In recent years, the government has taken important steps to encourage the adoption of agroforestry by farmers. A subsidy program for the construction of agroforestry systems has been set up (up to 80% of the planting costs are reimbursed) and a suitable legal framework for cultivation has been developed. Borremans: "Both developments are positive, but there is a need for further adjustments and improvements in order to arrive at a fully-fledged legal framework and an attractive and effective subsidy program."
The government can also play a role in research, network and market development. In the Netherlands, this is done via GreenDeals, initiatives for sustainable growth in which the government and society interact from the start in an interactive way. In this way, the government wants to facilitate and accelerate the development of sustainable initiatives, while at the same time guiding future policy.

Obstacle 4: knowledge and expertise are not communicated effectively enough. Development trajectory: focusing on communication and education.

The knowledge of agroforestry among farmers and other stakeholders in the agricultural sector is limited and the expertise on the cultivation of trees in an agricultural context is spread over various organizations. For farmers it is therefore unclear where they can go with their questions. To remedy this, the knowledge built up in the VLAIO agroforestry project is bundled and made accessible in one central knowledge desk. Borremans: "In order to further disseminate this knowledge, communication and education of relevant actors remains important. They need to be well informed so that they become familiar with agro-ecological farming practices and their advantages for the community. "For example, agricultural education can contribute to this by focusing more on developing agro-ecological competences needed to manage complex cultivation systems. For farmers who are already interested, a learning network as recently established within the AFINET project can be a useful channel.

Obstacle 5: lack of support and shared vision. Development trajectory: dialogue and cooperation between the various parties involved.

Borremans' research shows that there are different views on the type of agroforestry that is desirable in Flanders. For example, there are stakeholders who believe that agroforestry in the context of Flanders can only be useful in the form of small landscape elements on the edge of parcels. Other stakeholders, on the other hand, also see potential in more complex forms in which trees and crops are sown closer together. Dialogue and cooperation between these groups should lead to a restoration of trust and the building of a common vision. There is also a need for broad social support. That is why the citizen / consumer also needs to be involved and informed, e.g. via a general course on 'agriculture and nutrition' in schools or through local initiatives that emphasize the link between the farmer and the consumer.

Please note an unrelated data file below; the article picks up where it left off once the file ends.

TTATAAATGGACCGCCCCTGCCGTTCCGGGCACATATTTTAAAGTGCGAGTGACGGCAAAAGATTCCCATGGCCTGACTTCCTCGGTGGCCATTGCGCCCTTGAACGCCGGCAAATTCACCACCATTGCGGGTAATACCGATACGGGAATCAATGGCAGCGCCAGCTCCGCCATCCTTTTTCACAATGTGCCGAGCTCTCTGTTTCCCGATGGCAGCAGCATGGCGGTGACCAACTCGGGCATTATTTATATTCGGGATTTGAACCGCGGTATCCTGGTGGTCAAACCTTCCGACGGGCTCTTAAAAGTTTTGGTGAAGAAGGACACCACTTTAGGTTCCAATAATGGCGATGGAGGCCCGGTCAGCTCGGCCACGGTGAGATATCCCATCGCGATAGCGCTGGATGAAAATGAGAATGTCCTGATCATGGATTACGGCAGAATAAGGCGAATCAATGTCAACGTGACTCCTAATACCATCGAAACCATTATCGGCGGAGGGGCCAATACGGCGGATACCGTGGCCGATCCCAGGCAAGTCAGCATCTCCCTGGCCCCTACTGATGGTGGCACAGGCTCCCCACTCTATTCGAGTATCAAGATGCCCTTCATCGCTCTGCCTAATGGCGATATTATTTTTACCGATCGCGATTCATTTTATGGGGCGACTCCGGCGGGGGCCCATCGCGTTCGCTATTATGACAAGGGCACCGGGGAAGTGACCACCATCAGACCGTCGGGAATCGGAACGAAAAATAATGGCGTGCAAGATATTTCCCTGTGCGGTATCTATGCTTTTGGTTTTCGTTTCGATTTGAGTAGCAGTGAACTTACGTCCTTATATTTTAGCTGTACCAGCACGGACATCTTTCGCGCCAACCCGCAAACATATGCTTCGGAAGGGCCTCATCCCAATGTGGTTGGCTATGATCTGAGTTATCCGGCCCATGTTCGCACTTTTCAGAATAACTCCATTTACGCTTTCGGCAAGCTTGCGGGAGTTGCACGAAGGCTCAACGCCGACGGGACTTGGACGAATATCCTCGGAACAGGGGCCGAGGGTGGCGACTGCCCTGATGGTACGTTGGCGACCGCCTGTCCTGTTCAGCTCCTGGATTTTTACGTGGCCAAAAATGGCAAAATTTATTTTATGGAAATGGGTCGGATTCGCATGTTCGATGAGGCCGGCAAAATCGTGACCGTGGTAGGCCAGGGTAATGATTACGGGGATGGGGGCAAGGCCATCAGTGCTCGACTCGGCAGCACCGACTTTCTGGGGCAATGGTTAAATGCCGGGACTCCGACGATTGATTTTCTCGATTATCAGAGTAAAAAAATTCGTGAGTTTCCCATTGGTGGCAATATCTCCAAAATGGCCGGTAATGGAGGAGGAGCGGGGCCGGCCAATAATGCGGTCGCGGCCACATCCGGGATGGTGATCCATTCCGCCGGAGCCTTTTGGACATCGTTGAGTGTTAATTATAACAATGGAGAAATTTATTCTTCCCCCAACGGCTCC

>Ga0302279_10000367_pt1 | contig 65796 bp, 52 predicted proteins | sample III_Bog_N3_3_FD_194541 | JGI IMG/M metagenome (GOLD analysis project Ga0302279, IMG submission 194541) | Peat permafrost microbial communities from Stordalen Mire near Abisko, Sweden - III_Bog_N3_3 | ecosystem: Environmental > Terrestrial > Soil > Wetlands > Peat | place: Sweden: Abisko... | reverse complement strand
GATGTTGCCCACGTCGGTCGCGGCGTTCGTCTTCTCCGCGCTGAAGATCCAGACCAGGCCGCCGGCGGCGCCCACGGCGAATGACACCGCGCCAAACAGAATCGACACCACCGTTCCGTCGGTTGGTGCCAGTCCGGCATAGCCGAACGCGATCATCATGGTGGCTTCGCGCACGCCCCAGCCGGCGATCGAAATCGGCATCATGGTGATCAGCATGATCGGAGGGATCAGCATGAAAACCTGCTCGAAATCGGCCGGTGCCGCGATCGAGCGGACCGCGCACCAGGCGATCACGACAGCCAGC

From barriers to stimuli through a shared commitment

Due to the existence of these barriers, agroforestry is currently not considered as a viable option by the majority of farmers. This emerged from a survey that was conducted among 86 farmers and was confirmed through two series of interviews and a number of focus groups with stakeholders. According to Borremans, the intention to start using agroforestry can only be increased if any of the aforementioned development processes are implemented. "The barriers can be effectively converted into stimuli. But for this, research institutes, governments, civil society organizations, (agricultural) businesses and consumers must jointly commit to work on more research and development, different earning and financing models, a clear legal framework and effective support measures, knowledge sharing, support creation and a shared vision. Only in this way can a level playing field arise in which agroforestry, as a socially valuable agricultural system, also becomes an attractive and valid option for farmers. In other words, this only creates opportunities for a sustainable upscaling of agroforestry in Flanders."

What now? Masterclasses this fall

Lieve Borremans' research is part of a broader VLAIO project 'Agroforestry Flanders' in which ILVO, Inagro, UGent, Belgian Soil Service and Agrobeheercentrum Eco² offer solutions and guidance to interested farmers. Paul Pardon's recent PhD on the agronomic and ecological impact of trees on an agricultural plot is also part of that broader project. Both PhDs and the accumulated knowledge about the application of forestry systems in Flanders within the Agroforestry Flanders consortium are being translated this year into concrete masterclasses for farmers, advisors, policy and other stakeholders. More info about that will follow later in February.

Contact

Nele Jacobs, ILVO Communications: nele.jacobs@ilvo.vlaanderen.be, 0472 53 06 96
Lieve Borremans, PhD: lieve.borremans@ilvo.vlaanderen.be
Erwin Wauters, promotor ILVO: erwin.wauters@ilvo.vlaanderen.be
Marjolein Visser, promotor ULB: marjolein.visser@ulb.ac.be
Bert Reubens, expert on agroforestry at ILVO: bert.reubens@ilvo.vlaanderen.be